SA finance minister claims he was fired for not signing nuclear deal

Nhlanhla Nene, who was dismissed by former president Jacob Zuma in 2015, gives evidence at corruption inquiry

South Africa’s finance minister Nhlanhla Nene  is the first minister to appear at the commission of inquiry into corruption in the public sector. Photograph: Reuters/Siphiwe Sibeko

South Africa’s finance minister Nhlanhla Nene is the first minister to appear at the commission of inquiry into corruption in the public sector. Photograph: Reuters/Siphiwe Sibeko

 

South Africa’s finance minister has said he was fired from his cabinet post in 2015 by former president Jacob Zuma for refusing to sanction government projects that would have benefited the Gupta business family.

Giving evidence at a commission of inquiry into corruption in the public sector on Wednesday, Nhlanhla Nene described how his refusal to sign off on a multibillion euro nuclear deal with Russia and proposed South Africa Airways (SAA) strategies cost him his job.

Mr Nene, the first cabinet minister to appear before the commission, was dismissed by Mr Zuma in December 2015 during his first term as finance minister, a move that was seen to have undermined the economy.

He was replaced by little known African National Congress MP Des van Rooyen, who in turn was redeployed after four days following a public outcry over his appointment.

The Commission of Inquiry into State Capture, Corruption and Fraud in the Public Sector has been established to investigate allegations that businessmen Athol, Ajay and Rajesh Gupta and their associates illegally influenced political decisions to their financial benefit. They deny any wrongdoing.

Mr Nene told the inquiry: “I do believe I was removed from office because of my refusal to toe the line in relation to certain projects.” He then added that in hindsight, “it seems those projects may have benefited the Gupta family and other close associates of the then president”.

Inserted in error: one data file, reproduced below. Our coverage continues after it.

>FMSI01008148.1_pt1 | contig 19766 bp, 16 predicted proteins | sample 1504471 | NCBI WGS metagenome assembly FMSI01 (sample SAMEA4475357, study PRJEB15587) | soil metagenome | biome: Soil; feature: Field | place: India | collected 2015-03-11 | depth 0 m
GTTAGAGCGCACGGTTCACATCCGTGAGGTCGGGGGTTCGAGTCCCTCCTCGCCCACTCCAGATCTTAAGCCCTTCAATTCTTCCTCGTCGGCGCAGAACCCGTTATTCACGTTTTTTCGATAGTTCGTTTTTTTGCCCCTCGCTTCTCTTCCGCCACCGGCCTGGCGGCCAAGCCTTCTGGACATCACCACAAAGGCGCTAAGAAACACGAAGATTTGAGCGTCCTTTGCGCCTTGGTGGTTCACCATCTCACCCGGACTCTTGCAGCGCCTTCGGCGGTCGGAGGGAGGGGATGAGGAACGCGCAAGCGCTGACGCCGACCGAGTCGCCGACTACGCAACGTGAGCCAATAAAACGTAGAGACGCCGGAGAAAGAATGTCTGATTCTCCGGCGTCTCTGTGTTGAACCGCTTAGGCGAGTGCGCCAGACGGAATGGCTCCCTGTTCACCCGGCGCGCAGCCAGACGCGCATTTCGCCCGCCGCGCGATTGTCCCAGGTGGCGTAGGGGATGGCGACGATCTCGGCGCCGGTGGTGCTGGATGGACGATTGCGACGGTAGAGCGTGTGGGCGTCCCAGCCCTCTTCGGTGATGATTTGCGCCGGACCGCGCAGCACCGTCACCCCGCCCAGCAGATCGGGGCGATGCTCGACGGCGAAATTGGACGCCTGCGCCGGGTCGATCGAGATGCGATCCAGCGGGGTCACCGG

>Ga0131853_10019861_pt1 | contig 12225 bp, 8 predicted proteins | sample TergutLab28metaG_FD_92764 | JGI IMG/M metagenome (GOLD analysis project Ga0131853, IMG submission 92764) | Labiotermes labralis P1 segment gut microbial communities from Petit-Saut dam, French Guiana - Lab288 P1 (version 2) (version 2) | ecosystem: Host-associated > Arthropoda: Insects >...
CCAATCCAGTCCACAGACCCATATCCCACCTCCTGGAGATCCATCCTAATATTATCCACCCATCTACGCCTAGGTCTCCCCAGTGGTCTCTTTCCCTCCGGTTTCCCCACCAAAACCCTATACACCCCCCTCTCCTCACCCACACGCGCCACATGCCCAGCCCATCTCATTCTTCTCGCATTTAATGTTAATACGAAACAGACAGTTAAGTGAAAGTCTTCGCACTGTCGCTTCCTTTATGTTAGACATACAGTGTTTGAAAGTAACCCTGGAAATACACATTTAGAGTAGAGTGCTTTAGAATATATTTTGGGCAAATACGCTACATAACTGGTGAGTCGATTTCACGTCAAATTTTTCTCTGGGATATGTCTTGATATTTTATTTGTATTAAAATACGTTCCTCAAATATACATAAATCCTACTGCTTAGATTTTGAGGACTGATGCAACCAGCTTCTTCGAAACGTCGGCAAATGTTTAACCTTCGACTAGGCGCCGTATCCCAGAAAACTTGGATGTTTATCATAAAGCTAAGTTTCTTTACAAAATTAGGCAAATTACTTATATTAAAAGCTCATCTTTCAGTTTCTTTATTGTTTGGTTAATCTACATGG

When asked by inquiry chairman, deputy chief justice Raymond Zondo, what these projects related to, he replied: “For instance, the nuclear deal and the SAA strategy”.

Mr Nene went on to describe how he tried to oppose South Africa’s proposed 1.3 trillion rand nuclear deal with Russia’s state-run energy company Rosatom to provide power stations because the “costs associated with it are astronomical”.

Uranium mine

It has been widely reported in local media that the Guptas stood to benefit from this deal through their 2010 purchase of South Africa’s Shiva uranium mine from Uranium One, a Rosatom subsidiary, if it became a supplier of the metal to newly built nuclear power stations.

Mr Nene said he also clashed with Mr Zuma over his refusal to sign off on a new SSA route from South Africa to Khartoum, Sudan, that the president requested because it would have added 30 million rand in losses over two years to the already struggling airline.

In addition, Mr Nene said he came under fire for refusing to sign off on an SAA-Airbus deal proposed by airline chairwoman Dudu Myeni – a Zuma-ally – as it would have threatened the company’s financial stability.

Mr Nene went on to say that Mr Zuma informed him in December 2015 that he was being redeployed to the newly established Brics Bank, and gave no reason for his decision to stand him down as finance minister.

However, Mr Nene maintained it was “obvious the deployment was a fabrication. I say so because the president had no authority to offer me a position” at the bank. Brazil, Russia, India, China, and South Africa signed an agreement to form the Brics Bank in June 2014.

The finance minister also addressed rumours that he met with the Guptas in the past. While he confirmed he had done so on four occasions from 2009, when deputy finance minister, he insisted that at no time was he asked to do anything to benefit the men.